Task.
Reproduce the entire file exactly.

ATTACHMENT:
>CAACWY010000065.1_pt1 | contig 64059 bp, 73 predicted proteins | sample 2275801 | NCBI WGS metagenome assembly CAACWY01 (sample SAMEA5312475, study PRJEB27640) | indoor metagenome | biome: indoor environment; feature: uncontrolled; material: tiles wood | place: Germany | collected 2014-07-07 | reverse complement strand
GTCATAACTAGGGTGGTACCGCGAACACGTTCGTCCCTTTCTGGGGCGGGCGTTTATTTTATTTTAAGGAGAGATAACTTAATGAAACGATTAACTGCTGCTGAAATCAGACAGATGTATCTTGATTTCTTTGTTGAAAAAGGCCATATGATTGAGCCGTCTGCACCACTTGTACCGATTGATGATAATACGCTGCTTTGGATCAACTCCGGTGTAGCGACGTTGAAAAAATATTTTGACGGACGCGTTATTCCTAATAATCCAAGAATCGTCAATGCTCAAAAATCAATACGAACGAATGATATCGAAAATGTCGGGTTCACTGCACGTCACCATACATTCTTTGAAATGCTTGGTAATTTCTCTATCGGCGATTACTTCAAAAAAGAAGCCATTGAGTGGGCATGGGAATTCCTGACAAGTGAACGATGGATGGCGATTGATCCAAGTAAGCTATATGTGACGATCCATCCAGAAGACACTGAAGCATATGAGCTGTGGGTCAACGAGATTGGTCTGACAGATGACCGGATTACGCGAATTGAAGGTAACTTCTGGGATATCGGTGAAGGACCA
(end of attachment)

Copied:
>CAACWY010000065.1_pt1 | contig 64059 bp, 73 predicted proteins | sample 2275801 | NCBI WGS metagenome assembly CAACWY01 (sample SAMEA5312475, study PRJEB27640) | indoor metagenome | biome: indoor environment; feature: uncontrolled; material: tiles wood | place: Germany | collected 2014-07-07 | reverse complement strand
GTCATAACTAGGGTGGTACCGCGAACACGTTCGTCCCTTTCTGGGGCGGGCGTTTATTTTATTTTAAGGAGAGATAACTTAATGAAACGATTAACTGCTGCTGAAATCAGACAGATGTATCTTGATTTCTTTGTTGAAAAAGGCCATATGATTGAGCCGTCTGCACCACTTGTACCGATTGATGATAATACGCTGCTTTGGATCAACTCCGGTGTAGCGACGTTGAAAAAATATTTTGACGGACGCGTTATTCCTAATAATCCAAGAATCGTCAATGCTCAAAAATCAATACGAACGAATGATATCGAAAATGTCGGGTTCACTGCACGTCACCATACATTCTTTGAAATGCTTGGTAATTTCTCTATCGGCGATTACTTCAAAAAAGAAGCCATTGAGTGGGCATGGGAATTCCTGACAAGTGAACGATGGATGGCGATTGATCCAAGTAAGCTATATGTGACGATCCATCCAGAAGACACTGAAGCATATGAGCTGTGGGTCAACGAGATTGGTCTGACAGATGACCGGATTACGCGAATTGAAGGTAACTTCTGGGATATCGGTGAAGGACCA